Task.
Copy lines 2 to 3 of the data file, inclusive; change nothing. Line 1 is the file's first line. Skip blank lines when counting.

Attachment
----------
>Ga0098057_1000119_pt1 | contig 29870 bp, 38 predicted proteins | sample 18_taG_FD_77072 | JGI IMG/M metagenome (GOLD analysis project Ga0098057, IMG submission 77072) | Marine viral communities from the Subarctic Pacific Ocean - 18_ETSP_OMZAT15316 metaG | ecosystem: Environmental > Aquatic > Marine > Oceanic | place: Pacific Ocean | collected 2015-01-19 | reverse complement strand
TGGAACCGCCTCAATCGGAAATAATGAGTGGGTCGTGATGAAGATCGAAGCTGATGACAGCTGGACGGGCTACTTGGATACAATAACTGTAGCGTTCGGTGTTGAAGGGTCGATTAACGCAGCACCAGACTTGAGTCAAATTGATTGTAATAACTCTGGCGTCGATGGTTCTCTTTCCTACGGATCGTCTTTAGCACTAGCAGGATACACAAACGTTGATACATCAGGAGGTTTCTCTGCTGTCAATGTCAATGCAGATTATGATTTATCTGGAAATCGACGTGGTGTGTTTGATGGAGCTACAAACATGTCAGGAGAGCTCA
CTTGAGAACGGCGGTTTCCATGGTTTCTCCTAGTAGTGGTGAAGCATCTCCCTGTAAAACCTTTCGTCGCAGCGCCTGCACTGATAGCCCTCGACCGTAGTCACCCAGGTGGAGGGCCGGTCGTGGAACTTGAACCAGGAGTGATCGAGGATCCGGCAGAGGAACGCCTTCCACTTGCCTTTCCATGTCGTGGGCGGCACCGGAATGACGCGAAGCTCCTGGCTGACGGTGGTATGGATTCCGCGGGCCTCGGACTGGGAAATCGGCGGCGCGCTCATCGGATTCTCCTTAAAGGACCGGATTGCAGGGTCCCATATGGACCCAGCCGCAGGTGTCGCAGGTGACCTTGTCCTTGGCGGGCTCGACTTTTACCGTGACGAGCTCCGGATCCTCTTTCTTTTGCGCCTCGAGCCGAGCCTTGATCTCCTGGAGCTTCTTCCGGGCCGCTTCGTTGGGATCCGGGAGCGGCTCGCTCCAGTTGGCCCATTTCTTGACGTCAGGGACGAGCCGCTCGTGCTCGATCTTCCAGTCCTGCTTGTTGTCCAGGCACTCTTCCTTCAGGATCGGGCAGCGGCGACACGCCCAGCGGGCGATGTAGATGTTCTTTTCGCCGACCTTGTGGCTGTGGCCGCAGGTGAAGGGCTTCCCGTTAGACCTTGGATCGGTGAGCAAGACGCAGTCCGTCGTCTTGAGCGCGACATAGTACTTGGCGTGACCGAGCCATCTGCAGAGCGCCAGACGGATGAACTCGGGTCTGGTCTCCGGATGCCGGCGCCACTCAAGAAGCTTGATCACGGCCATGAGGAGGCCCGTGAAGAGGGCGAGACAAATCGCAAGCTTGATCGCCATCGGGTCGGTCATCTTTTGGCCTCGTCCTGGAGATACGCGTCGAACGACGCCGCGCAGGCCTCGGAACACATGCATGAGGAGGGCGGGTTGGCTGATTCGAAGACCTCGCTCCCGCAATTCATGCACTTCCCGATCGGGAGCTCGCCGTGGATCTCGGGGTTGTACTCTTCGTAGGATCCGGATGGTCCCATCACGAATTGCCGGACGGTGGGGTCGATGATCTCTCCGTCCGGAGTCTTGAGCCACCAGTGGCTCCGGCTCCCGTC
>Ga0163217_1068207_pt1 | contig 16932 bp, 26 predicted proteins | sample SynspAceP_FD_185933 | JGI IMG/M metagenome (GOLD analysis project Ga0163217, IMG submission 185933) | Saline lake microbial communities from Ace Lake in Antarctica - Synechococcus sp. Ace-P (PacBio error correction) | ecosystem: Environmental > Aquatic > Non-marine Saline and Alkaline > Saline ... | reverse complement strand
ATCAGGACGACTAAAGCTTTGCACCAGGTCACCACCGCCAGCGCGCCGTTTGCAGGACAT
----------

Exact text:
TGGAACCGCCTCAATCGGAAATAATGAGTGGGTCGTGATGAAGATCGAAGCTGATGACAGCTGGACGGGCTACTTGGATACAATAACTGTAGCGTTCGGTGTTGAAGGGTCGATTAACGCAGCACCAGACTTGAGTCAAATTGATTGTAATAACTCTGGCGTCGATGGTTCTCTTTCCTACGGATCGTCTTTAGCACTAGCAGGATACACAAACGTTGATACATCAGGAGGTTTCTCTGCTGTCAATGTCAATGCAGATTATGATTTATCTGGAAATCGACGTGGTGTGTTTGATGGAGCTACAAACATGTCAGGAGAGCTCA
CTTGAGAACGGCGGTTTCCATGGTTTCTCCTAGTAGTGGTGAAGCATCTCCCTGTAAAACCTTTCGTCGCAGCGCCTGCACTGATAGCCCTCGACCGTAGTCACCCAGGTGGAGGGCCGGTCGTGGAACTTGAACCAGGAGTGATCGAGGATCCGGCAGAGGAACGCCTTCCACTTGCCTTTCCATGTCGTGGGCGGCACCGGAATGACGCGAAGCTCCTGGCTGACGGTGGTATGGATTCCGCGGGCCTCGGACTGGGAAATCGGCGGCGCGCTCATCGGATTCTCCTTAAAGGACCGGATTGCAGGGTCCCATATGGACCCAGCCGCAGGTGTCGCAGGTGACCTTGTCCTTGGCGGGCTCGACTTTTACCGTGACGAGCTCCGGATCCTCTTTCTTTTGCGCCTCGAGCCGAGCCTTGATCTCCTGGAGCTTCTTCCGGGCCGCTTCGTTGGGATCCGGGAGCGGCTCGCTCCAGTTGGCCCATTTCTTGACGTCAGGGACGAGCCGCTCGTGCTCGATCTTCCAGTCCTGCTTGTTGTCCAGGCACTCTTCCTTCAGGATCGGGCAGCGGCGACACGCCCAGCGGGCGATGTAGATGTTCTTTTCGCCGACCTTGTGGCTGTGGCCGCAGGTGAAGGGCTTCCCGTTAGACCTTGGATCGGTGAGCAAGACGCAGTCCGTCGTCTTGAGCGCGACATAGTACTTGGCGTGACCGAGCCATCTGCAGAGCGCCAGACGGATGAACTCGGGTCTGGTCTCCGGATGCCGGCGCCACTCAAGAAGCTTGATCACGGCCATGAGGAGGCCCGTGAAGAGGGCGAGACAAATCGCAAGCTTGATCGCCATCGGGTCGGTCATCTTTTGGCCTCGTCCTGGAGATACGCGTCGAACGACGCCGCGCAGGCCTCGGAACACATGCATGAGGAGGGCGGGTTGGCTGATTCGAAGACCTCGCTCCCGCAATTCATGCACTTCCCGATCGGGAGCTCGCCGTGGATCTCGGGGTTGTACTCTTCGTAGGATCCGGATGGTCCCATCACGAATTGCCGGACGGTGGGGTCGATGATCTCTCCGTCCGGAGTCTTGAGCCACCAGTGGCTCCGGCTCCCGTC